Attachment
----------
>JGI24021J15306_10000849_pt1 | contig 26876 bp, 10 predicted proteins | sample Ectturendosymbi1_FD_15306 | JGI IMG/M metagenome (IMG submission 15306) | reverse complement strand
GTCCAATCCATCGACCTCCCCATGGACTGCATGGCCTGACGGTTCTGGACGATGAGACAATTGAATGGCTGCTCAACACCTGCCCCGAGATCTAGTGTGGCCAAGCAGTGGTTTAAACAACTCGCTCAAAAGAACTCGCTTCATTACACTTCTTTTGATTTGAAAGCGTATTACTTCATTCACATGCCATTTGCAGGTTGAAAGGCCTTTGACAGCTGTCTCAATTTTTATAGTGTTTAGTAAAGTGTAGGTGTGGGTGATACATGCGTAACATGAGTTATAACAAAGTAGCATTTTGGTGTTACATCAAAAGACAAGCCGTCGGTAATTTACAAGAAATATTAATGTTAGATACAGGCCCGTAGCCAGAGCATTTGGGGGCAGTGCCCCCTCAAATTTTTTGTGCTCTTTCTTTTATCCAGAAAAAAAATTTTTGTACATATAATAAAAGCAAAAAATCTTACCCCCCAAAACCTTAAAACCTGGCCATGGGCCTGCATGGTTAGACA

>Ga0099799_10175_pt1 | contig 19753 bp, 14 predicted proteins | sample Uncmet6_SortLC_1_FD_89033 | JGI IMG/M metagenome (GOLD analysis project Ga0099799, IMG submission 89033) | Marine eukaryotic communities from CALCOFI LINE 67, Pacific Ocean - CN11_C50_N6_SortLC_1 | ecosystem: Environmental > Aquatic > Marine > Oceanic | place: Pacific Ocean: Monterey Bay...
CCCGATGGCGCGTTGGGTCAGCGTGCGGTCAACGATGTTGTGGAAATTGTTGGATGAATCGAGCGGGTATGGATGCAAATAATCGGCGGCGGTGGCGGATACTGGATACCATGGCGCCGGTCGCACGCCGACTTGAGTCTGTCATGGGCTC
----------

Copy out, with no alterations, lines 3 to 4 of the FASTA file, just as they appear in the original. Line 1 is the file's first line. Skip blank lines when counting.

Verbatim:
>Ga0099799_10175_pt1 | contig 19753 bp, 14 predicted proteins | sample Uncmet6_SortLC_1_FD_89033 | JGI IMG/M metagenome (GOLD analysis project Ga0099799, IMG submission 89033) | Marine eukaryotic communities from CALCOFI LINE 67, Pacific Ocean - CN11_C50_N6_SortLC_1 | ecosystem: Environmental > Aquatic > Marine > Oceanic | place: Pacific Ocean: Monterey Bay...
CCCGATGGCGCGTTGGGTCAGCGTGCGGTCAACGATGTTGTGGAAATTGTTGGATGAATCGAGCGGGTATGGATGCAAATAATCGGCGGCGGTGGCGGATACTGGATACCATGGCGCCGGTCGCACGCCGACTTGAGTCTGTCATGGGCTC